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Saturday, August 15, 2009

"A Borenstein is a Borenstein"

A few days ago, my sister sent me a link to a site devoted to preserving memoirs of holocaust survivors. The one that caught her attention was written by a survivor named Izak Borenstein.

I don't know if Mr. Borenstein is a relation. It apparently was not an uncommon name in Eastern Europe, along with the many variations ... Bernstein, Bornstein ... etc.

But this one was particularly interesting because of the additional coincidence that Izak Borenstein was born in Radom, a city in Poland which happens to be the home town of Bijou's father, Morris Trukenberg, who is still alive at age 96.

The part of Izak Borenstein's story that my sister noted is this:

"My brother told me that after I left Radom for Russia at the beginning of the war, the Germans had come looking for me. When they couldn't find me, they looked up another Jewish boy who lived near us who had the same name as I did-- Borenstein. We were not exactly friends, but we knew each other. The Germans came to my house looking for me, but since they could not find me, they looked him up. They took him out and shot him by the door of his house. A Borenstein is a Borenstein. Can you imagine? I do not know if I feel guilty. It is hard to talk about this. It hurts."

I don't know if Morris knew Izak Borenstein or the Borenstein that was murdered in his place. Morris' memory is now locked deep within and no longer accessible.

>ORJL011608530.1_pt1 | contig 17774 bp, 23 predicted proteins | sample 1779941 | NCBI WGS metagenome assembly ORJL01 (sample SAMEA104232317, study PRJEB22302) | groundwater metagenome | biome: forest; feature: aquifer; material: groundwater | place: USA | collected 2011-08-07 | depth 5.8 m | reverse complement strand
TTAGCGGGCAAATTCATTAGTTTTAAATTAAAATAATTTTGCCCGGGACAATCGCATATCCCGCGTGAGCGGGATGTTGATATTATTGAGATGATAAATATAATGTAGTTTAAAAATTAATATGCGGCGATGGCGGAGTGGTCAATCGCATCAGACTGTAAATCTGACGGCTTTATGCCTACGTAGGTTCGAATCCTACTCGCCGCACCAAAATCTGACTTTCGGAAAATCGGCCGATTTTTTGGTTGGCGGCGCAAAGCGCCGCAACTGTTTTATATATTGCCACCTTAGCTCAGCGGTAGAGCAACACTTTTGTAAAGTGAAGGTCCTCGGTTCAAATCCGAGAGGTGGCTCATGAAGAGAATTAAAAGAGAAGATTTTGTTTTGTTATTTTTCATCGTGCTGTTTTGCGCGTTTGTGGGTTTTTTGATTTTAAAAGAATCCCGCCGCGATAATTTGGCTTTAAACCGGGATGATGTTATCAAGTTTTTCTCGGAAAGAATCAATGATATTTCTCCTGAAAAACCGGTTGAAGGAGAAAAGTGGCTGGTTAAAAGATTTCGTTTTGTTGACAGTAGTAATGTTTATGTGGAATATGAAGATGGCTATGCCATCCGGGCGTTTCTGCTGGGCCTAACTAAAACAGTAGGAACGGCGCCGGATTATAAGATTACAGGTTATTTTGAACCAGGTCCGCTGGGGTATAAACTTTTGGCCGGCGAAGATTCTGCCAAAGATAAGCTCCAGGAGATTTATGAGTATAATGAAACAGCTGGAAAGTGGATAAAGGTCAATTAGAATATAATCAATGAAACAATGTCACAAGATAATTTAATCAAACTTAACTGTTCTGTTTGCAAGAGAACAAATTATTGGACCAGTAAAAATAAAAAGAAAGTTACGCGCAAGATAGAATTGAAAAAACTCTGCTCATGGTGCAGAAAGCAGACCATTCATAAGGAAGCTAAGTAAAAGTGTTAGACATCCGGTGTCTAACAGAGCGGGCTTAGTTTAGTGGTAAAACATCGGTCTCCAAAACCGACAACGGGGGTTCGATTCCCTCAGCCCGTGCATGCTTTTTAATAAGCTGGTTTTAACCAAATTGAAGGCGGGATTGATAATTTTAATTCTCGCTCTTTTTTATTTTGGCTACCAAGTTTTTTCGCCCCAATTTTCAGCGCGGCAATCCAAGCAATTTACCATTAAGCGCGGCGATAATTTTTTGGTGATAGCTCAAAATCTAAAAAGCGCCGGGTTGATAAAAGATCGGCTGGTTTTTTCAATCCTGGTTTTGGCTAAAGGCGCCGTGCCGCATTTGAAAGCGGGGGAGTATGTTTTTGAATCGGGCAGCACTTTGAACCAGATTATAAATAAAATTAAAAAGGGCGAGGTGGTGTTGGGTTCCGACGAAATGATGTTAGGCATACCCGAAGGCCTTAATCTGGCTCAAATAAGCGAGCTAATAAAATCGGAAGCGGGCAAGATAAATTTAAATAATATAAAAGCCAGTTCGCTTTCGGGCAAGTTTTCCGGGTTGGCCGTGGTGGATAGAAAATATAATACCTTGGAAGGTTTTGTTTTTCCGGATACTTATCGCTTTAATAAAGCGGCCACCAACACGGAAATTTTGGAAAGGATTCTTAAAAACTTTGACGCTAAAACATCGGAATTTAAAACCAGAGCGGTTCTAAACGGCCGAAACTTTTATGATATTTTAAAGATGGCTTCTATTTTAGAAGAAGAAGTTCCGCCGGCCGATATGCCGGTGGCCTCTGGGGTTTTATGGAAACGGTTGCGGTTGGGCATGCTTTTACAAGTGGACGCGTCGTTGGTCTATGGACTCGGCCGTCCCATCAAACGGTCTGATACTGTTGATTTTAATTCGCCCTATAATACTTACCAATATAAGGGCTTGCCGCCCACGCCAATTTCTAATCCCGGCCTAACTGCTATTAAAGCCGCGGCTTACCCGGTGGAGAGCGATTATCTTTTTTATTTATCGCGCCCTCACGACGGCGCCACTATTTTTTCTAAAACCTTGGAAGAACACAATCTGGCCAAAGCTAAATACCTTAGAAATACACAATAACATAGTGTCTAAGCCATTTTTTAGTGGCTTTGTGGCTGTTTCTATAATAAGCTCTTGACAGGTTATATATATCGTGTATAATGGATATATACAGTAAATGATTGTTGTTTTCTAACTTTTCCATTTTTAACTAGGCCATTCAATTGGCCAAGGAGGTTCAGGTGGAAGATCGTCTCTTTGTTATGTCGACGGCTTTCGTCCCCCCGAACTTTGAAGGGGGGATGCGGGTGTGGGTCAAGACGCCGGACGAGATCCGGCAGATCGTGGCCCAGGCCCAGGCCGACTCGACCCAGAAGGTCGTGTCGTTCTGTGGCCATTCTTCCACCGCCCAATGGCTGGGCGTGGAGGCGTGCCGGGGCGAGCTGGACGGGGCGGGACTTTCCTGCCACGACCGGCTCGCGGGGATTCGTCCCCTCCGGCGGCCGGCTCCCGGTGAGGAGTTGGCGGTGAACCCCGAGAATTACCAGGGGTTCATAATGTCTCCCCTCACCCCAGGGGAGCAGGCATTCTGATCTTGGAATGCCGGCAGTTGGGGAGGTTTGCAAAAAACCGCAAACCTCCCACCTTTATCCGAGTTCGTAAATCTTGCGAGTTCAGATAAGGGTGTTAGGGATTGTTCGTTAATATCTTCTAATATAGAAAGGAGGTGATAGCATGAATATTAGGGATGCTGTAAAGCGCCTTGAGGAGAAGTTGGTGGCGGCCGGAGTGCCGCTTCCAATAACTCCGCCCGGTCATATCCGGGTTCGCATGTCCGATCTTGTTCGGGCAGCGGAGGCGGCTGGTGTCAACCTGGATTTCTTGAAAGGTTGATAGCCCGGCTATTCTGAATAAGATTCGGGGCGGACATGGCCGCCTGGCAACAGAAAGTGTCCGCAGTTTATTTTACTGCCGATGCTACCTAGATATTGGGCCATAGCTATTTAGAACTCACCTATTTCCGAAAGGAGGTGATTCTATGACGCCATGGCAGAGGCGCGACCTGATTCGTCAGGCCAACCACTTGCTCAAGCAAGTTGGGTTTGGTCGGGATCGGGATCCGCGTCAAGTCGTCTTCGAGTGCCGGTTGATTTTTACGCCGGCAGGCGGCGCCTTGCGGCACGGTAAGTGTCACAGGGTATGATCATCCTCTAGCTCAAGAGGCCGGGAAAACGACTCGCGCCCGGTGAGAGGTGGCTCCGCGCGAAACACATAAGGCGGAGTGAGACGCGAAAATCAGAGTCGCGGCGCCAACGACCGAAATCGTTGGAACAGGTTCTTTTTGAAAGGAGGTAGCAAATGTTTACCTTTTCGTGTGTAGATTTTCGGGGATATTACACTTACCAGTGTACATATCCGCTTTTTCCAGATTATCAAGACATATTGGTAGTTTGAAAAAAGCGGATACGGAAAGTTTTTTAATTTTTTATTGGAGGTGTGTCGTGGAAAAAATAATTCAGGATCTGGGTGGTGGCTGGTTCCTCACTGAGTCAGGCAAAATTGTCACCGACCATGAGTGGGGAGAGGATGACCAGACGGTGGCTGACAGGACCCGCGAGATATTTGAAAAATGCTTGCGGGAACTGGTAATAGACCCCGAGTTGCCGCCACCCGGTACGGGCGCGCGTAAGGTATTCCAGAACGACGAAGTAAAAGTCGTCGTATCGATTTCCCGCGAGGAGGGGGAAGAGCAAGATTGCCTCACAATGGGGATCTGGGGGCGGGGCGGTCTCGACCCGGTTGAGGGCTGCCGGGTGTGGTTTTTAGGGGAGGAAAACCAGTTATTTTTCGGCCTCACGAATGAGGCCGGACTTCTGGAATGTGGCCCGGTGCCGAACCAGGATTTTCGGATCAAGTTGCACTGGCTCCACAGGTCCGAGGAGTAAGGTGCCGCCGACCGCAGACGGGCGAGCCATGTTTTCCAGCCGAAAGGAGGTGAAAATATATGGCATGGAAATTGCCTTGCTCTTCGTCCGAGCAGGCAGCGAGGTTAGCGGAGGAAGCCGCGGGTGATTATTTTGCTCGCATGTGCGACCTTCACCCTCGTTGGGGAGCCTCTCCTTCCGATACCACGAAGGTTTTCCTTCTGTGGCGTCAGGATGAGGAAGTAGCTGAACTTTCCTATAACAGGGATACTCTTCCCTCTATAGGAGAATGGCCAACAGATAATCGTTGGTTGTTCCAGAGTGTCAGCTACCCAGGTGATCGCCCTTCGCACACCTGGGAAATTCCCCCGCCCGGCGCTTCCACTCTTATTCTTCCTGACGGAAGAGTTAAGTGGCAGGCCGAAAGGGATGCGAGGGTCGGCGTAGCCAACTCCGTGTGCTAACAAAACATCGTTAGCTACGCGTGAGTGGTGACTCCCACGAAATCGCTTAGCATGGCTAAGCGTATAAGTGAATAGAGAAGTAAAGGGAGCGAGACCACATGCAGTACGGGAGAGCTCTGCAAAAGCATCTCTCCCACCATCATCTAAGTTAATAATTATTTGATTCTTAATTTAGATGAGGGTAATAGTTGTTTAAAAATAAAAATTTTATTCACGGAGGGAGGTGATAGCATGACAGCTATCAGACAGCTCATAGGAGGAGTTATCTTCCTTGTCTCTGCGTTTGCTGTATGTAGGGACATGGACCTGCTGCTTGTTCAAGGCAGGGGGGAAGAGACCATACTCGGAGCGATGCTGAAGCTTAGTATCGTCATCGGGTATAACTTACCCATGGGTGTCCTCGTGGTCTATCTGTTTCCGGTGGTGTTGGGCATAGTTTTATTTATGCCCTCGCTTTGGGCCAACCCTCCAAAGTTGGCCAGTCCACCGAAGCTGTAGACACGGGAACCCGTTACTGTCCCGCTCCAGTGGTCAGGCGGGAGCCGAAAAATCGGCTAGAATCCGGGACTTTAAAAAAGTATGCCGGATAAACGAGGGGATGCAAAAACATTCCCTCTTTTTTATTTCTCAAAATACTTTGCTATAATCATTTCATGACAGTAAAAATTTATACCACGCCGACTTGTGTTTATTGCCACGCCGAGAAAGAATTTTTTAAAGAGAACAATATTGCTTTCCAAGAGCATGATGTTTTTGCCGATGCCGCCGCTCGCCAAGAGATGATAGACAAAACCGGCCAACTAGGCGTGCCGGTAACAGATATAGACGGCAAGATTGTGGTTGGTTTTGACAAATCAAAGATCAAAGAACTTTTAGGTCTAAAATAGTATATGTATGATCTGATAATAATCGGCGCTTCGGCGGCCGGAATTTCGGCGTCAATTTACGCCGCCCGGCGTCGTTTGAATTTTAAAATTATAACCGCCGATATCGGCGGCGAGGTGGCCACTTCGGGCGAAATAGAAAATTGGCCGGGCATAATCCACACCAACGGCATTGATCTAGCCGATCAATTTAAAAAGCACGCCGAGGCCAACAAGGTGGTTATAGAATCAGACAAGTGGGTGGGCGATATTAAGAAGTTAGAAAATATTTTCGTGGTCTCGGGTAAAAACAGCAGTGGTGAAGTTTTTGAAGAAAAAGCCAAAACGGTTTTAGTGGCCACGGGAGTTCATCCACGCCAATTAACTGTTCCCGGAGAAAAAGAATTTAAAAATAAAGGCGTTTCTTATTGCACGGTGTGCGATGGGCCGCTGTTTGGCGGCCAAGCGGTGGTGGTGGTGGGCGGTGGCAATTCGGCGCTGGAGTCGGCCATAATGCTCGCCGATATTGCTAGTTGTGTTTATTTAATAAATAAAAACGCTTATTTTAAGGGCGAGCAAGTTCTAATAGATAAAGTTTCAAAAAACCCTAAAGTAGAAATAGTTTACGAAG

Friday, August 07, 2009

When does it stop going around?

In a post entitled "What Goes Around ..."I reported on the bizarre events surrounding our purchase of a house that was haunted by the murder that had occurred there, a mother killed by a person the authorities believed to be her adopted son.

I reported the later -- almost as wierd -- events which involved me in the habeas corpus proceedings many years after the murder, in which the convicted son tried to prove his innocence and I was enlisted to give my testimony.

Now, 26 years after the conviction, a Los Angeles federal district court judge finally ordered a retrial or dismissal in the case, according to today's L.A. Times.

It may not, however, be the end of the story. The L.A. D.A. has the option of re-trying the matter and a spokesperson has indicated a willingness to do so. If I had to bet, my money would be on a re-trial, if for no other reason than that the reversal was partly based on police misconduct and that implies besmirching the L.A.P.D. and exposes the city to possible restitution to the wrongfully convicted "victim", to compensate him for his life spent in hell.